Date of Award


Document Type


Degree Name

Doctor of Philosophy (PhD)



Committee Chair/Advisor

Patrick Warren

Committee Member

Michael Makowsky

Committee Member

Wafa Hakim Orman

Committee Member

Robert Fleck


Chapter 1 examines delegation and communication as strategies in coordination games with uncertainty and social preferences. I construct a model where other-regarding partners attempt to coordinate over a binary choice with privately known utilities. Players can choose to either communicate by signaling their preferences or delegate the choice entirely to their partner. I characterize equilibrium behavior under various assumptions on information transmission and coordination risk. If coordination is risky, there is a type of "first mover advantage" where the first player to communicate her own-preference guarantees her ideal outcome when communication is honest revelation. When preference signals are cheap talk, players cannot credibly communicate own-preferences to solve the coordination problem, leading to equilibria where one player always delegates. When coordination is not risky, the game becomes one of pure information transmission where communication is inhibited by strong other-regarding preferences.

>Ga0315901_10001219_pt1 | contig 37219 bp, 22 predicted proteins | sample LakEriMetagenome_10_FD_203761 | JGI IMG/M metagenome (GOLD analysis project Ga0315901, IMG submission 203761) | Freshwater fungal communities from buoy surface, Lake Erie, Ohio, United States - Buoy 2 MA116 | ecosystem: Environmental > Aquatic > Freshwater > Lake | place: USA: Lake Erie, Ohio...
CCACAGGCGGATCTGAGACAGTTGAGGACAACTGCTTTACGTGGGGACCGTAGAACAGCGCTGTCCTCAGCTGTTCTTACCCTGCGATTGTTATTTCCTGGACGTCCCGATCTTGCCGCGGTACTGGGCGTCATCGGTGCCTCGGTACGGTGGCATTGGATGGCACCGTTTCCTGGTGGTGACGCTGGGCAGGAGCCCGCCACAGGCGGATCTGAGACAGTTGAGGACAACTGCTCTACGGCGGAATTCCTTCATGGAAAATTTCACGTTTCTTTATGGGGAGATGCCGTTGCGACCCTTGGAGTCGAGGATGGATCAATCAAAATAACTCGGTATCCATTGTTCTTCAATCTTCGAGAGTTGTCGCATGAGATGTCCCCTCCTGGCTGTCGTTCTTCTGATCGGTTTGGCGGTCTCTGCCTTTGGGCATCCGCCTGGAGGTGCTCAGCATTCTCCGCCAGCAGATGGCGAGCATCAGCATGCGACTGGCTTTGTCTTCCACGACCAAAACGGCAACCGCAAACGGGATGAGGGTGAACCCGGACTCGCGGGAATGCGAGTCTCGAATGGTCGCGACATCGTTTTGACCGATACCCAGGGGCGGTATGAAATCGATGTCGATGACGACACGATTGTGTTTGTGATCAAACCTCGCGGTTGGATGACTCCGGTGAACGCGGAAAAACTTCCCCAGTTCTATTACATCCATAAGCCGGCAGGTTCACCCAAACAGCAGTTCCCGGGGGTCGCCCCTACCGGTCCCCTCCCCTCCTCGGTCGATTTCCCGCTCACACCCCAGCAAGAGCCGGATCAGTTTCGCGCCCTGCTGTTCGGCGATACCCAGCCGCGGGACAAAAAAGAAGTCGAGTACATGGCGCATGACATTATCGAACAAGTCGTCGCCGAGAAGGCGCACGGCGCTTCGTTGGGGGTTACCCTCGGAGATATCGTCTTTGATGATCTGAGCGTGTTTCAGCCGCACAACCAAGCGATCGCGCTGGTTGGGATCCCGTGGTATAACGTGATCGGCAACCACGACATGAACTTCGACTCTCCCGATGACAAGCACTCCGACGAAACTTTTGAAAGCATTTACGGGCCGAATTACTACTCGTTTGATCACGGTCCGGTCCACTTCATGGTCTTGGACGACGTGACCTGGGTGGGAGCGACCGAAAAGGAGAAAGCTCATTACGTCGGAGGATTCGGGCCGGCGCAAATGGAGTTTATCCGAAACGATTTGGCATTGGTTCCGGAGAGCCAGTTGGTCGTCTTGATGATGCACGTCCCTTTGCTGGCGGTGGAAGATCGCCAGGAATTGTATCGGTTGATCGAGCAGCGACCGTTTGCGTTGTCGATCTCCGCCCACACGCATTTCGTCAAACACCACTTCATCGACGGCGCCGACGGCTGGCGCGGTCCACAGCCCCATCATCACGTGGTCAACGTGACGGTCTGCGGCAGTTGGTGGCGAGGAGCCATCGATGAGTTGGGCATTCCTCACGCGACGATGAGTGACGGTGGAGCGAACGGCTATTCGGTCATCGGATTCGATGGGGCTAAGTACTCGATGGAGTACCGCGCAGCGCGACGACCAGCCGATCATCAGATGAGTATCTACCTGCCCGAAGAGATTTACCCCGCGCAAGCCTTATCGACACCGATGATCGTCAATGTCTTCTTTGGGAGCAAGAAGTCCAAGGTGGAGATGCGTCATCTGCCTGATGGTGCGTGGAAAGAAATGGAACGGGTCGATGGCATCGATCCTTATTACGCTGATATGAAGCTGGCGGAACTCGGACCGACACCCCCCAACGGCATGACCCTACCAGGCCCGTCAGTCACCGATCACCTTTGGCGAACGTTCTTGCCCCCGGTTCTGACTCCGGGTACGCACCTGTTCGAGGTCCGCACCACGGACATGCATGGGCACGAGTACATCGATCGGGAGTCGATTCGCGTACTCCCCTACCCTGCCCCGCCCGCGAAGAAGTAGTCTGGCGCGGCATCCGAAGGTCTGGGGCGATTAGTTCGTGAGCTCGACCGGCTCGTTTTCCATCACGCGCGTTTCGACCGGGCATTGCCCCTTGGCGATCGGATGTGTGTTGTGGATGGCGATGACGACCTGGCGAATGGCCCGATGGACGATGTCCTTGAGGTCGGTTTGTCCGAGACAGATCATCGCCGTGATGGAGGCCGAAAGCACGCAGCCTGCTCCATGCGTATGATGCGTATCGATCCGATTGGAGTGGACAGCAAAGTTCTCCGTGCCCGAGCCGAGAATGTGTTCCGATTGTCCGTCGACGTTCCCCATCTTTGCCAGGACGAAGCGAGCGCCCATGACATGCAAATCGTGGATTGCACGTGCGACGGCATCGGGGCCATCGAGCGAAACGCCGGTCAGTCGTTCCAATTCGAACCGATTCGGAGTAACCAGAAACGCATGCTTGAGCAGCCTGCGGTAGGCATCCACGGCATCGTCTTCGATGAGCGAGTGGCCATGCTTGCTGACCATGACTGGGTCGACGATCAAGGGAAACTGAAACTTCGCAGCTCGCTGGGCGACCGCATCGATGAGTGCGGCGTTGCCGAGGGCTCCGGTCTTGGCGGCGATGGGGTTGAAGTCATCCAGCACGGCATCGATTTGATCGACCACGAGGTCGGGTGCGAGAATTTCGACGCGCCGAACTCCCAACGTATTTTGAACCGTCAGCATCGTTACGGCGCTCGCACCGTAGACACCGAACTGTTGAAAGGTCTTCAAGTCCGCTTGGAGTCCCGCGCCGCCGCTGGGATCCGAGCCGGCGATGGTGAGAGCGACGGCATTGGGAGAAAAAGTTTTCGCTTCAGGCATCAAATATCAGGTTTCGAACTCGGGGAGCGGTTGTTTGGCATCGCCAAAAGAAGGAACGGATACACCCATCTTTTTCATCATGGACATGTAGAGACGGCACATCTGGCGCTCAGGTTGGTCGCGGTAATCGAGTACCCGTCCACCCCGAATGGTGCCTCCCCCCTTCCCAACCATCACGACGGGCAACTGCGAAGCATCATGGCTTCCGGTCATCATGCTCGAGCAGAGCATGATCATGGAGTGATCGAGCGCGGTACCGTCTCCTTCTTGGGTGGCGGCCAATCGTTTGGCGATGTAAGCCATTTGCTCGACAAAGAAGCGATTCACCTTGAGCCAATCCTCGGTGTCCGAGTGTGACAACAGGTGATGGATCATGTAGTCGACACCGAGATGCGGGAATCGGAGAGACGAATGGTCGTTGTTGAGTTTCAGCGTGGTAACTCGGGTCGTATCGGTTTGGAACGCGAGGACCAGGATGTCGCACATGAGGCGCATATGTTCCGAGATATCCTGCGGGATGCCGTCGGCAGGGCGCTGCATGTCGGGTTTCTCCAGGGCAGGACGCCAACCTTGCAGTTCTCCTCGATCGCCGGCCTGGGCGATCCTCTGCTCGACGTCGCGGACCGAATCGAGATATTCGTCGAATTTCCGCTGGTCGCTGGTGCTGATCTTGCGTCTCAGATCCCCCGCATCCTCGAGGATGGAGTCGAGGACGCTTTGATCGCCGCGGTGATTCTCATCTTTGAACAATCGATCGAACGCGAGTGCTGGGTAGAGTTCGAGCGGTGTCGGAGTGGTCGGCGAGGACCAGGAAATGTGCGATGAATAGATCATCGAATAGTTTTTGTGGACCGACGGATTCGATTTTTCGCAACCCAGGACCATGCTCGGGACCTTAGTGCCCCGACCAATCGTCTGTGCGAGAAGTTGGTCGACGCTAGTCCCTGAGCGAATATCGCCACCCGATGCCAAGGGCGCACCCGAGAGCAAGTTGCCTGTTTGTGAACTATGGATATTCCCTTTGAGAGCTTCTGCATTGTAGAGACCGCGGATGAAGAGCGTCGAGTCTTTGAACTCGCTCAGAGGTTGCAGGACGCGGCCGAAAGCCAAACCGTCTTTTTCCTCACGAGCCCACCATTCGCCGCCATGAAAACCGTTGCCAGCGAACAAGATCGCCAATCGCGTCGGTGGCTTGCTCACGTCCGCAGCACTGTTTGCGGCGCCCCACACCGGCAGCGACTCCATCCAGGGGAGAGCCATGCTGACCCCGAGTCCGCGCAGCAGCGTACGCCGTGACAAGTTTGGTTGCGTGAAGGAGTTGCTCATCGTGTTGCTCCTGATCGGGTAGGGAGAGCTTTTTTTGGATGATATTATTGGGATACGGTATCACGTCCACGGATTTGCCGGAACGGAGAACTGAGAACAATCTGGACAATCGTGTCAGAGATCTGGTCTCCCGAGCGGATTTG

Chapter 2 presents a model of decision making comparing expertise and altruism as rationales for delegating decision rights. I show that these rationales have different underlying motivations, leading to different predictions in equilibrium delegation. For expertise-driven delegation, a decision maker is more likely to delegate to experts who agree with him. However, this "ally principle" is not present in altruistic delegation. An altruistic decision maker is more willing to delegate to individuals with whom she disagrees.

Chapter 3 presents a theoretic model and the results of a subsequent laboratory experiment to understand voter preferences over leader characteristics. We develop a two-stage model of elections where agents with heterogeneous competence and pro-social preferences must elect a representative entrusted with resources whose growth depends on their competence, but can extract resources for private gain. Voter decisions are informed by observation of candidate competence and decisions in a preceding trust game. A three category representative typology emerges from the model, wherein incentives for performative trustworthiness by "crooks" are counter-balanced by opportunities for costly signaling by "fair" and "honest" candidates. We find support for the models predictions in treatments varying in leader compensation and compulsory contributions to public resources. Incentives for "performative trustworthiness" result in voters conditionally weighting their decisions towards competence while also serving as a costly signal to earn risk-minimizing voters' benefit of the doubt.



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